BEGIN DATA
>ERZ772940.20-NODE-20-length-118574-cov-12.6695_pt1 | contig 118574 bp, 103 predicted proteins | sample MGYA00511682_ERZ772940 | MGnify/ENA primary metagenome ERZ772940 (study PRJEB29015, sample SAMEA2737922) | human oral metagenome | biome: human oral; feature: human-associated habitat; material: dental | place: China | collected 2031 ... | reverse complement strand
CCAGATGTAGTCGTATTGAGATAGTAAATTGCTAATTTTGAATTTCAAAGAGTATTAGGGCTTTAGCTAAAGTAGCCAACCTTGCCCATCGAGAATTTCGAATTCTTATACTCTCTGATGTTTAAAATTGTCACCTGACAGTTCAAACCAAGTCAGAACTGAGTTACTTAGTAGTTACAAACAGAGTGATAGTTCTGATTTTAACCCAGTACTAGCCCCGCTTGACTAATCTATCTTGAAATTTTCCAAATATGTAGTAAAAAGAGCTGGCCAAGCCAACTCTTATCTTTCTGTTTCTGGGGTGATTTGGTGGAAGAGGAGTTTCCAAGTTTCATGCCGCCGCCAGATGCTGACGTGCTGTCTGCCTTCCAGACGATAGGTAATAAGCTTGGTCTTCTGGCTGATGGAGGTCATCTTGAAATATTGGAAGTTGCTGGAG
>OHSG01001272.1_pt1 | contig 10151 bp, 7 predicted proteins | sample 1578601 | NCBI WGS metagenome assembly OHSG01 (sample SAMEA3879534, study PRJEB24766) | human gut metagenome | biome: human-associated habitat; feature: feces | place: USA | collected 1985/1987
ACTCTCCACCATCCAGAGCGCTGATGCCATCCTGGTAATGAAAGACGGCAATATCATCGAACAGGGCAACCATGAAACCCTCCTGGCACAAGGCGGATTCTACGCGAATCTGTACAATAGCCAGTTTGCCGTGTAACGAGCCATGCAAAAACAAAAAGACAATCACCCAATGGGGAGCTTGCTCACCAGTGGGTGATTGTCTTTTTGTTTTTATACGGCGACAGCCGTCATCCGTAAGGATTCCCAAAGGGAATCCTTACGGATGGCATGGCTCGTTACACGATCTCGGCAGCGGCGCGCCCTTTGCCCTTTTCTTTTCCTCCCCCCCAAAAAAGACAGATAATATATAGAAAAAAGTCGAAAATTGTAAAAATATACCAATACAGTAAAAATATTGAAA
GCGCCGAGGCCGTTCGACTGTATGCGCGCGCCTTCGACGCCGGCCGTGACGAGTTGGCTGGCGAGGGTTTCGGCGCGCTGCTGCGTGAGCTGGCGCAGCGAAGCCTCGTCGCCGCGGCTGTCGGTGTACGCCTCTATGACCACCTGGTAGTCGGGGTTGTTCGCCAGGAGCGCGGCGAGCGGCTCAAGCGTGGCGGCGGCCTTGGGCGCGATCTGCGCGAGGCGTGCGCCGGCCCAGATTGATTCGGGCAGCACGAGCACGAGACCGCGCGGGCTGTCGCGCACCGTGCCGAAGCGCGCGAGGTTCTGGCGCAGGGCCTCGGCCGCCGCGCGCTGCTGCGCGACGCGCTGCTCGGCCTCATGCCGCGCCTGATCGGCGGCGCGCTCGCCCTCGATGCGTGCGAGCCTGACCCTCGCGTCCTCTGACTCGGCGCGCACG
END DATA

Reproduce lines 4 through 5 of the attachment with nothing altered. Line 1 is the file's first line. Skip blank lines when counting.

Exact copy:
ACTCTCCACCATCCAGAGCGCTGATGCCATCCTGGTAATGAAAGACGGCAATATCATCGAACAGGGCAACCATGAAACCCTCCTGGCACAAGGCGGATTCTACGCGAATCTGTACAATAGCCAGTTTGCCGTGTAACGAGCCATGCAAAAACAAAAAGACAATCACCCAATGGGGAGCTTGCTCACCAGTGGGTGATTGTCTTTTTGTTTTTATACGGCGACAGCCGTCATCCGTAAGGATTCCCAAAGGGAATCCTTACGGATGGCATGGCTCGTTACACGATCTCGGCAGCGGCGCGCCCTTTGCCCTTTTCTTTTCCTCCCCCCCAAAAAAGACAGATAATATATAGAAAAAAGTCGAAAATTGTAAAAATATACCAATACAGTAAAAATATTGAAA
GCGCCGAGGCCGTTCGACTGTATGCGCGCGCCTTCGACGCCGGCCGTGACGAGTTGGCTGGCGAGGGTTTCGGCGCGCTGCTGCGTGAGCTGGCGCAGCGAAGCCTCGTCGCCGCGGCTGTCGGTGTACGCCTCTATGACCACCTGGTAGTCGGGGTTGTTCGCCAGGAGCGCGGCGAGCGGCTCAAGCGTGGCGGCGGCCTTGGGCGCGATCTGCGCGAGGCGTGCGCCGGCCCAGATTGATTCGGGCAGCACGAGCACGAGACCGCGCGGGCTGTCGCGCACCGTGCCGAAGCGCGCGAGGTTCTGGCGCAGGGCCTCGGCCGCCGCGCGCTGCTGCGCGACGCGCTGCTCGGCCTCATGCCGCGCCTGATCGGCGGCGCGCTCGCCCTCGATGCGTGCGAGCCTGACCCTCGCGTCCTCTGACTCGGCGCGCACG